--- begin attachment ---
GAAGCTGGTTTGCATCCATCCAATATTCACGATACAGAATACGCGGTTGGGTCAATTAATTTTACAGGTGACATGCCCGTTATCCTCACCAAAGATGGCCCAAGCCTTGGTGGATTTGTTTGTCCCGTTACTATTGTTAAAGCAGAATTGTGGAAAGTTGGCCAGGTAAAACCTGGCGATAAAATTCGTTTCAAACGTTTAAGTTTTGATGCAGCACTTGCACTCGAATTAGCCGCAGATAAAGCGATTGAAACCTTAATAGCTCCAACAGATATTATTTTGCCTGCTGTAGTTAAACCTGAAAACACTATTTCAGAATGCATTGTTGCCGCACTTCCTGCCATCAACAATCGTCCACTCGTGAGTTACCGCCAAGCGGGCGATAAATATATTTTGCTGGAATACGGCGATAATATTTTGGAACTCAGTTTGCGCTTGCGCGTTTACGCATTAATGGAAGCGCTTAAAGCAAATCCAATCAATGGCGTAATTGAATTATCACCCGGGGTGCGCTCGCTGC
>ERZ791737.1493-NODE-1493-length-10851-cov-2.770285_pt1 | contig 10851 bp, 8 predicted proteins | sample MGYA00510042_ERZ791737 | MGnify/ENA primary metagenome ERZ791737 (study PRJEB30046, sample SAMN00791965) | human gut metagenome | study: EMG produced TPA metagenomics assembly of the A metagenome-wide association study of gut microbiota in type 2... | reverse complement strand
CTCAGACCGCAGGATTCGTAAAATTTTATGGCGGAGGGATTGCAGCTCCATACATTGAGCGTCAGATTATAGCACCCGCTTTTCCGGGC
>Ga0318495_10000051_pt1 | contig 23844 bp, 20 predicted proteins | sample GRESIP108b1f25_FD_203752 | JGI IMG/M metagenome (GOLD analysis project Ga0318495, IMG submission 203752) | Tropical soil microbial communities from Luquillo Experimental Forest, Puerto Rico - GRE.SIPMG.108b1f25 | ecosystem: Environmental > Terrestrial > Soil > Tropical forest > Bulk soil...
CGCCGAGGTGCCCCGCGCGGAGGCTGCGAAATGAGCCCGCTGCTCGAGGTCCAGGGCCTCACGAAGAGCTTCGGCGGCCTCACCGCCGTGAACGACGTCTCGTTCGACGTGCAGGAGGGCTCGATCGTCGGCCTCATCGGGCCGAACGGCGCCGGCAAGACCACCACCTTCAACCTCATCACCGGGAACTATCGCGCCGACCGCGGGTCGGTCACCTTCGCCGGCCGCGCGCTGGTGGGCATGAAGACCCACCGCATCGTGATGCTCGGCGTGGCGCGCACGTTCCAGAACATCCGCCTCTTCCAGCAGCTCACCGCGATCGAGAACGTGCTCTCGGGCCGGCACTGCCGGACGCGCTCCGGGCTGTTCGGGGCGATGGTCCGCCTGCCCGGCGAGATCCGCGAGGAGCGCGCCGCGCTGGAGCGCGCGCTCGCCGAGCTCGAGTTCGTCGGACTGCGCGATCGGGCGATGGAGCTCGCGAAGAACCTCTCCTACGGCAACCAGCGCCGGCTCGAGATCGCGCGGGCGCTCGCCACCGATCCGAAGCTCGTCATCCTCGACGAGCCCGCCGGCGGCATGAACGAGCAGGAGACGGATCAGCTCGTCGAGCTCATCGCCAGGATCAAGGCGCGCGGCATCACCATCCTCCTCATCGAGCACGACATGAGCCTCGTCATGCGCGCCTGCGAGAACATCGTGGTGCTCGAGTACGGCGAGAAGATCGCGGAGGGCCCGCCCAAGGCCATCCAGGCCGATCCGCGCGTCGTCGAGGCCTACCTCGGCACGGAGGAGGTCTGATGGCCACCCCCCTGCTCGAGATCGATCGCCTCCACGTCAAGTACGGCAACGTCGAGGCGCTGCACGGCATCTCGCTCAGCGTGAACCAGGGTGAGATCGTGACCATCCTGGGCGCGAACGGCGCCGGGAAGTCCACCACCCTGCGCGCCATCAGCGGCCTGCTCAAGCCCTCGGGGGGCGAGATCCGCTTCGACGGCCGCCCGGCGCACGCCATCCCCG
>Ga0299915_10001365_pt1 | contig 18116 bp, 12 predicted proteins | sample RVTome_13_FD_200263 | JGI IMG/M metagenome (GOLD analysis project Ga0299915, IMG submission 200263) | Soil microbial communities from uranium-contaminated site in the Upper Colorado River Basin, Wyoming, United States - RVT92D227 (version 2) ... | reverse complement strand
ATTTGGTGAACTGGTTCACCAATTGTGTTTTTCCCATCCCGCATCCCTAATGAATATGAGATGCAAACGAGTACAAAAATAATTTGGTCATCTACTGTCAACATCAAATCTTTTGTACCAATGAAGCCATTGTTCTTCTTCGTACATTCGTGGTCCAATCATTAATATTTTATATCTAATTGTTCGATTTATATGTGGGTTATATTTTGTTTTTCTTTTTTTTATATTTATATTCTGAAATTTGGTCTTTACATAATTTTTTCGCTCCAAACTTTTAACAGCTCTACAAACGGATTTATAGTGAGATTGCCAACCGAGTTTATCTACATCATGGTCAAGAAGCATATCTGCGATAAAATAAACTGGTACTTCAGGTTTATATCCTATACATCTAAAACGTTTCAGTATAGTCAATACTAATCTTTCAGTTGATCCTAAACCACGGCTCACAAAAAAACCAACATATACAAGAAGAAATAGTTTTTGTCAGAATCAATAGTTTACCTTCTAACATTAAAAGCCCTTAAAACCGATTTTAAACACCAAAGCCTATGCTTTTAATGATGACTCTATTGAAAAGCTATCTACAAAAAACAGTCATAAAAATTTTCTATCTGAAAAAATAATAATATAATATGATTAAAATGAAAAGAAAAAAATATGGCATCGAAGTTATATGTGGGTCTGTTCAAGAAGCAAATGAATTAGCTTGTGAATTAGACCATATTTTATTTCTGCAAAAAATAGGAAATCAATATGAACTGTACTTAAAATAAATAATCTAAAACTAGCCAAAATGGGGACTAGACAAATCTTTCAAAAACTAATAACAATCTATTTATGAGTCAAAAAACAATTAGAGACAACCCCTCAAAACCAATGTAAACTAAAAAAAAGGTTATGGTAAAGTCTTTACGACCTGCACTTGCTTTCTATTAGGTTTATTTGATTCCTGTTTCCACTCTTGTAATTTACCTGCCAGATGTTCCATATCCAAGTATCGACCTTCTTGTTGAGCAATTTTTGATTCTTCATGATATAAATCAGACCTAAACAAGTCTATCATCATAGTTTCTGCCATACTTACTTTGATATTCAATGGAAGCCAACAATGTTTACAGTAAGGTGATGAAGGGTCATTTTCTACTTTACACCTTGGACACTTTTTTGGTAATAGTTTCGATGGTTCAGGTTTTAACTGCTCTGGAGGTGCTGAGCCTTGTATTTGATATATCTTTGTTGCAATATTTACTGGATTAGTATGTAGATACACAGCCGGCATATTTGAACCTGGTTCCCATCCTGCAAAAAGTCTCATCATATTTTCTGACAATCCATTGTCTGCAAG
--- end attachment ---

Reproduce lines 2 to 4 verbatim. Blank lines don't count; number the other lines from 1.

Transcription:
>ERZ791737.1493-NODE-1493-length-10851-cov-2.770285_pt1 | contig 10851 bp, 8 predicted proteins | sample MGYA00510042_ERZ791737 | MGnify/ENA primary metagenome ERZ791737 (study PRJEB30046, sample SAMN00791965) | human gut metagenome | study: EMG produced TPA metagenomics assembly of the A metagenome-wide association study of gut microbiota in type 2... | reverse complement strand
CTCAGACCGCAGGATTCGTAAAATTTTATGGCGGAGGGATTGCAGCTCCATACATTGAGCGTCAGATTATAGCACCCGCTTTTCCGGGC
>Ga0318495_10000051_pt1 | contig 23844 bp, 20 predicted proteins | sample GRESIP108b1f25_FD_203752 | JGI IMG/M metagenome (GOLD analysis project Ga0318495, IMG submission 203752) | Tropical soil microbial communities from Luquillo Experimental Forest, Puerto Rico - GRE.SIPMG.108b1f25 | ecosystem: Environmental > Terrestrial > Soil > Tropical forest > Bulk soil...